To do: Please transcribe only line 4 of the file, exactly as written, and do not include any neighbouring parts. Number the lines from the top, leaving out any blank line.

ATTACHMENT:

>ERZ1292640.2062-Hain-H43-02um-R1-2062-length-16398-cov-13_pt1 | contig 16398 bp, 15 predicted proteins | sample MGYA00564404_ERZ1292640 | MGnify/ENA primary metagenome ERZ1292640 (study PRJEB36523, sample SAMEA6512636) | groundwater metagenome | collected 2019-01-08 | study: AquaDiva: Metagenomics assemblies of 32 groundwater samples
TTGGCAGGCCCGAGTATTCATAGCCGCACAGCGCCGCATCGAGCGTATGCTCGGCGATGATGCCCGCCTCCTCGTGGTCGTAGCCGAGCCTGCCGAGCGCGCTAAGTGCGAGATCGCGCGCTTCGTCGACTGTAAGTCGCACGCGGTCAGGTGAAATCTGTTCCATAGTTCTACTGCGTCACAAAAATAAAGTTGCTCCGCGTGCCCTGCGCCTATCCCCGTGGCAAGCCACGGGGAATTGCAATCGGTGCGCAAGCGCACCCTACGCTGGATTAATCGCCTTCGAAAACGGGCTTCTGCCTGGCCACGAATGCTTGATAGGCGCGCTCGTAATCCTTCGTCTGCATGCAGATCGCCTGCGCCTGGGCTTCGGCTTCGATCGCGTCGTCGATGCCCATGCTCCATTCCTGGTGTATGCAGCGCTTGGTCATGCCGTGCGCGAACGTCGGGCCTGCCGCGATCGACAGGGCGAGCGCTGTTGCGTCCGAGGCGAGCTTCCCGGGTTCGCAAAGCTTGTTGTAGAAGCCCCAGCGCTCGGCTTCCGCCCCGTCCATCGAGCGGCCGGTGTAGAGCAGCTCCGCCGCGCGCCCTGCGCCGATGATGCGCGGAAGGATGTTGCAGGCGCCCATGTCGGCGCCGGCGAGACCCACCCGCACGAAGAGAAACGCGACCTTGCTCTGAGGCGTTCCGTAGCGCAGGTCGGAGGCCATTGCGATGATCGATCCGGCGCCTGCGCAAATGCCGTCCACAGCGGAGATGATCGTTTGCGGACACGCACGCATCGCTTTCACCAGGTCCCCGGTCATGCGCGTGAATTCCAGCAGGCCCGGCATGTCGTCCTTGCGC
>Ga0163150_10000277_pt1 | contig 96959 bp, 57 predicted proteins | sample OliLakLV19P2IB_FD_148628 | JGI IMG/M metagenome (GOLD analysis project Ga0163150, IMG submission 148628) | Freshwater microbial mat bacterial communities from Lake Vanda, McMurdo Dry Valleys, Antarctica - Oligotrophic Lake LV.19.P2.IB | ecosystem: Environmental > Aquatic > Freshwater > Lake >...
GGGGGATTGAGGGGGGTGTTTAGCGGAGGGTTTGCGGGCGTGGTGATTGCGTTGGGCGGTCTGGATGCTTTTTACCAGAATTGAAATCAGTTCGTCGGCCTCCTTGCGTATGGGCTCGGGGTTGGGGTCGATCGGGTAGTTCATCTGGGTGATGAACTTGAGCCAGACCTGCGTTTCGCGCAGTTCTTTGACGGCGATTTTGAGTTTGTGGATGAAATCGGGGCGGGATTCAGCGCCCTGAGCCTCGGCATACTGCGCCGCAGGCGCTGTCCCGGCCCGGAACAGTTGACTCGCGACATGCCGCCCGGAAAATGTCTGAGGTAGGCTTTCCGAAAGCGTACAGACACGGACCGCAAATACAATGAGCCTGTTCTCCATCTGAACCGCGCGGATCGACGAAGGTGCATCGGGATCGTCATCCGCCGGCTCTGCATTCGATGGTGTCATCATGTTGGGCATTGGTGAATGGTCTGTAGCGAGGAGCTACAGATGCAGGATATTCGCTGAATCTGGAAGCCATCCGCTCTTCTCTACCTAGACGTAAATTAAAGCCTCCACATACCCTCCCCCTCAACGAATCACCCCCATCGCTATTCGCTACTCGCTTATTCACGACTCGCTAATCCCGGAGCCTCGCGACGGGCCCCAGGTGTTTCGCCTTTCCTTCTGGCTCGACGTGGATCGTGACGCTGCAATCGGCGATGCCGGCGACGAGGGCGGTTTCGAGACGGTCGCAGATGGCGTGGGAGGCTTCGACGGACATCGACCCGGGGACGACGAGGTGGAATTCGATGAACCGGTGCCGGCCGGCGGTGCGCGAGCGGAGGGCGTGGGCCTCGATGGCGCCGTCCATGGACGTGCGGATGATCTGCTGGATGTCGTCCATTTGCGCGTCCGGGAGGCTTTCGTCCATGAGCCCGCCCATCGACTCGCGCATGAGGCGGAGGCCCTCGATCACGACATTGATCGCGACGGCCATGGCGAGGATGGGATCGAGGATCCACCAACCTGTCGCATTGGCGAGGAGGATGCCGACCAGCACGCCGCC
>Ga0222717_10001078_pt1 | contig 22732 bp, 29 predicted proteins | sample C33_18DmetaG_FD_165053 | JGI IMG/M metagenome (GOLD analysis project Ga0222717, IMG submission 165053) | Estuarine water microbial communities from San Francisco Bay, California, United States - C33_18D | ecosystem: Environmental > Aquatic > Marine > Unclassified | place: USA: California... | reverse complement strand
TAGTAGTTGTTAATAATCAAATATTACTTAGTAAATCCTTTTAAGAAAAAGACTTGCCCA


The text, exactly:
GGGGGATTGAGGGGGGTGTTTAGCGGAGGGTTTGCGGGCGTGGTGATTGCGTTGGGCGGTCTGGATGCTTTTTACCAGAATTGAAATCAGTTCGTCGGCCTCCTTGCGTATGGGCTCGGGGTTGGGGTCGATCGGGTAGTTCATCTGGGTGATGAACTTGAGCCAGACCTGCGTTTCGCGCAGTTCTTTGACGGCGATTTTGAGTTTGTGGATGAAATCGGGGCGGGATTCAGCGCCCTGAGCCTCGGCATACTGCGCCGCAGGCGCTGTCCCGGCCCGGAACAGTTGACTCGCGACATGCCGCCCGGAAAATGTCTGAGGTAGGCTTTCCGAAAGCGTACAGACACGGACCGCAAATACAATGAGCCTGTTCTCCATCTGAACCGCGCGGATCGACGAAGGTGCATCGGGATCGTCATCCGCCGGCTCTGCATTCGATGGTGTCATCATGTTGGGCATTGGTGAATGGTCTGTAGCGAGGAGCTACAGATGCAGGATATTCGCTGAATCTGGAAGCCATCCGCTCTTCTCTACCTAGACGTAAATTAAAGCCTCCACATACCCTCCCCCTCAACGAATCACCCCCATCGCTATTCGCTACTCGCTTATTCACGACTCGCTAATCCCGGAGCCTCGCGACGGGCCCCAGGTGTTTCGCCTTTCCTTCTGGCTCGACGTGGATCGTGACGCTGCAATCGGCGATGCCGGCGACGAGGGCGGTTTCGAGACGGTCGCAGATGGCGTGGGAGGCTTCGACGGACATCGACCCGGGGACGACGAGGTGGAATTCGATGAACCGGTGCCGGCCGGCGGTGCGCGAGCGGAGGGCGTGGGCCTCGATGGCGCCGTCCATGGACGTGCGGATGATCTGCTGGATGTCGTCCATTTGCGCGTCCGGGAGGCTTTCGTCCATGAGCCCGCCCATCGACTCGCGCATGAGGCGGAGGCCCTCGATCACGACATTGATCGCGACGGCCATGGCGAGGATGGGATCGAGGATCCACCAACCTGTCGCATTGGCGAGGAGGATGCCGACCAGCACGCCGCC